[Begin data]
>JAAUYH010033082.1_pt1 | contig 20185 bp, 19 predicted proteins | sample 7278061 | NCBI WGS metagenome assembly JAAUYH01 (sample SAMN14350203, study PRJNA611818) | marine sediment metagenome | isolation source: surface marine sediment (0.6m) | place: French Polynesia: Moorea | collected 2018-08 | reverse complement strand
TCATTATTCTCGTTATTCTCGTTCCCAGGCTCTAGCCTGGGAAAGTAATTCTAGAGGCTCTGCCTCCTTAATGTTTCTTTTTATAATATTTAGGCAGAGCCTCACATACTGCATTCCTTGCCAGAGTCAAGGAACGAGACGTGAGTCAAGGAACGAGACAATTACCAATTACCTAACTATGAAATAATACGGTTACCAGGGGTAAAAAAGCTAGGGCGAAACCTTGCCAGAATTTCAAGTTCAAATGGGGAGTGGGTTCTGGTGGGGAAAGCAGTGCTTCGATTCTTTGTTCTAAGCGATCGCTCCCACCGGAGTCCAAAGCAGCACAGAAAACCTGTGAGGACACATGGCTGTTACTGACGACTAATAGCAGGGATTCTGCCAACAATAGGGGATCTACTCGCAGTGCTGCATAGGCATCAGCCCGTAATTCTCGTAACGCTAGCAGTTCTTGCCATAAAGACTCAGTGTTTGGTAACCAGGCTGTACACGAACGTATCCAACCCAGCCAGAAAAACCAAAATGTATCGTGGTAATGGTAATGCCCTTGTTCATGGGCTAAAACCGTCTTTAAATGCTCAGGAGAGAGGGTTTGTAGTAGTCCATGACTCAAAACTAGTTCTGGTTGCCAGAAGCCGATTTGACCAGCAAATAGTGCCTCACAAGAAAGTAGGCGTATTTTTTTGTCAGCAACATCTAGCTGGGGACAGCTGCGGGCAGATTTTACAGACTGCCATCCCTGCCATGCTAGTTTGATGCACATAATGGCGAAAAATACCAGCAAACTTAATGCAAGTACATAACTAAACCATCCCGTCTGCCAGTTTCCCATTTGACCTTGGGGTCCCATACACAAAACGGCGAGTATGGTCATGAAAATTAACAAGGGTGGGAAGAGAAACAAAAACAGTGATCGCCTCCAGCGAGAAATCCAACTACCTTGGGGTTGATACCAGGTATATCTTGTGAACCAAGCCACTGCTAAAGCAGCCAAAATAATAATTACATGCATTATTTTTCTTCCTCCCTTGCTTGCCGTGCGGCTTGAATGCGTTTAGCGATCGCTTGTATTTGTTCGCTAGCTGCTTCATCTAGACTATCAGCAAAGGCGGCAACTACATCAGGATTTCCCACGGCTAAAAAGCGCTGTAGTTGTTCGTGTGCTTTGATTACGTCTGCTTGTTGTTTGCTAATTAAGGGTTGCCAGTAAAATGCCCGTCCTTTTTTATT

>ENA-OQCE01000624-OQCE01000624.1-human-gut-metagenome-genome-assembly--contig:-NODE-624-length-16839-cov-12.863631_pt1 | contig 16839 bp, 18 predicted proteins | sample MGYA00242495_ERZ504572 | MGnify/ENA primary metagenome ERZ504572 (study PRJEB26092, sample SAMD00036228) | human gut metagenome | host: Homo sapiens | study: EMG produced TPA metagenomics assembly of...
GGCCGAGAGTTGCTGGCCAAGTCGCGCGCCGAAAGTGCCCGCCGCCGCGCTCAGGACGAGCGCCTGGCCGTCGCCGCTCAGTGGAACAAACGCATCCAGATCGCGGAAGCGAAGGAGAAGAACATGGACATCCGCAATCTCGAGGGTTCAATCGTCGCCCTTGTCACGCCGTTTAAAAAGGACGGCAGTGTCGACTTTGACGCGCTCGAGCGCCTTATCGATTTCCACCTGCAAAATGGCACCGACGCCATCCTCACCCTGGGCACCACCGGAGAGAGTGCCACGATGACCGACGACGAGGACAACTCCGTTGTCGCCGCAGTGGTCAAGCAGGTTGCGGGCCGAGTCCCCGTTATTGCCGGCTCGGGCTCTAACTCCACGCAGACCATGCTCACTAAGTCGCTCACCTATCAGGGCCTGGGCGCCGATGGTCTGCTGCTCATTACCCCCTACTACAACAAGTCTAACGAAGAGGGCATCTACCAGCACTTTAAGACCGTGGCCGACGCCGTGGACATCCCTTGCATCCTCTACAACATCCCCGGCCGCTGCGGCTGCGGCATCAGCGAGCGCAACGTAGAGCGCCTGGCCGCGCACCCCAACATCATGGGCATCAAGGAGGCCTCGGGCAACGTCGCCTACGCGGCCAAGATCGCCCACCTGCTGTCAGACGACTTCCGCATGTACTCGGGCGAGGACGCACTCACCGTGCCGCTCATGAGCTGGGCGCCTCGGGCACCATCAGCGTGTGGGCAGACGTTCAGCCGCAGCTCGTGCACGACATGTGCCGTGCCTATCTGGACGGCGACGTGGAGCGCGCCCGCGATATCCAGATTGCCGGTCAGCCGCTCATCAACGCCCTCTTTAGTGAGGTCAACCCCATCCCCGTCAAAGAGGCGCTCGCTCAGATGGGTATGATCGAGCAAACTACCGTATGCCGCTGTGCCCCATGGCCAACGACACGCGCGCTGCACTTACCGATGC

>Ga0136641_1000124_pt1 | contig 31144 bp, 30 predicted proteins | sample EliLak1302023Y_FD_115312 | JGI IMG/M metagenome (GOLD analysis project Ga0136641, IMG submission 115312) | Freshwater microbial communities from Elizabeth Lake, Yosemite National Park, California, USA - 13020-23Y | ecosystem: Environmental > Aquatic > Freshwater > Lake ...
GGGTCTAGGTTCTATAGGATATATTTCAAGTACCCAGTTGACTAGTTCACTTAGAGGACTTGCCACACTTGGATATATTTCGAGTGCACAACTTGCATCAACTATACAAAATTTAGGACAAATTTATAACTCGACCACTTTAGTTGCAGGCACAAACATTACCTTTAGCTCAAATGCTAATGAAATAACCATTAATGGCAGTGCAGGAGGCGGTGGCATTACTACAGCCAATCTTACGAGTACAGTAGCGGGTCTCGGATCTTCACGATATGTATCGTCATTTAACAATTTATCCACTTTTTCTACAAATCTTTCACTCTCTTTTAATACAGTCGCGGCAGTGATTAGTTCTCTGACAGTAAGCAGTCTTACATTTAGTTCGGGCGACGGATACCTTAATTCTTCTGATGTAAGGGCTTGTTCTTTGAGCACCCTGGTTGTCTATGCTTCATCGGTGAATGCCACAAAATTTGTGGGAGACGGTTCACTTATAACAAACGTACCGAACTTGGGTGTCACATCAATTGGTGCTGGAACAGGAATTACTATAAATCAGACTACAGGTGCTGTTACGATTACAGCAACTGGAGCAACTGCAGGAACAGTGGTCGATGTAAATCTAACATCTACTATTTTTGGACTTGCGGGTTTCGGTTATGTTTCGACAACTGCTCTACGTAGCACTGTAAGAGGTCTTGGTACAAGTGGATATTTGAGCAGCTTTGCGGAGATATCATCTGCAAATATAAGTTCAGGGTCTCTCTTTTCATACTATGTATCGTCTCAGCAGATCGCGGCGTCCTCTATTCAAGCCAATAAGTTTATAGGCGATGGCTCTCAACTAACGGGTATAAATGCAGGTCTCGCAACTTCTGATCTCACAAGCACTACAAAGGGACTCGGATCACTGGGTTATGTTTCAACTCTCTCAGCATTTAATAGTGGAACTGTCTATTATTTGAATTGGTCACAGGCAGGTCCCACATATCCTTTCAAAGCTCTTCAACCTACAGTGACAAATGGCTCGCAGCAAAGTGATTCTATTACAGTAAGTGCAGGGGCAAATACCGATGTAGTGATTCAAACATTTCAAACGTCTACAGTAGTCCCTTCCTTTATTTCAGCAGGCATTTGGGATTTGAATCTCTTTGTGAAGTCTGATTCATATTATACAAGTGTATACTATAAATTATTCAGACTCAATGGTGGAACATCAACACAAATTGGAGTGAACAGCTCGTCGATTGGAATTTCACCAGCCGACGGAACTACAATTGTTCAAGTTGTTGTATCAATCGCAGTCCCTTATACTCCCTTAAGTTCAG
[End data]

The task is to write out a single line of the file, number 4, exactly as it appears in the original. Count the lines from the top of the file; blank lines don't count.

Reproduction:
GGCCGAGAGTTGCTGGCCAAGTCGCGCGCCGAAAGTGCCCGCCGCCGCGCTCAGGACGAGCGCCTGGCCGTCGCCGCTCAGTGGAACAAACGCATCCAGATCGCGGAAGCGAAGGAGAAGAACATGGACATCCGCAATCTCGAGGGTTCAATCGTCGCCCTTGTCACGCCGTTTAAAAAGGACGGCAGTGTCGACTTTGACGCGCTCGAGCGCCTTATCGATTTCCACCTGCAAAATGGCACCGACGCCATCCTCACCCTGGGCACCACCGGAGAGAGTGCCACGATGACCGACGACGAGGACAACTCCGTTGTCGCCGCAGTGGTCAAGCAGGTTGCGGGCCGAGTCCCCGTTATTGCCGGCTCGGGCTCTAACTCCACGCAGACCATGCTCACTAAGTCGCTCACCTATCAGGGCCTGGGCGCCGATGGTCTGCTGCTCATTACCCCCTACTACAACAAGTCTAACGAAGAGGGCATCTACCAGCACTTTAAGACCGTGGCCGACGCCGTGGACATCCCTTGCATCCTCTACAACATCCCCGGCCGCTGCGGCTGCGGCATCAGCGAGCGCAACGTAGAGCGCCTGGCCGCGCACCCCAACATCATGGGCATCAAGGAGGCCTCGGGCAACGTCGCCTACGCGGCCAAGATCGCCCACCTGCTGTCAGACGACTTCCGCATGTACTCGGGCGAGGACGCACTCACCGTGCCGCTCATGAGCTGGGCGCCTCGGGCACCATCAGCGTGTGGGCAGACGTTCAGCCGCAGCTCGTGCACGACATGTGCCGTGCCTATCTGGACGGCGACGTGGAGCGCGCCCGCGATATCCAGATTGCCGGTCAGCCGCTCATCAACGCCCTCTTTAGTGAGGTCAACCCCATCCCCGTCAAAGAGGCGCTCGCTCAGATGGGTATGATCGAGCAAACTACCGTATGCCGCTGTGCCCCATGGCCAACGACACGCGCGCTGCACTTACCGATGC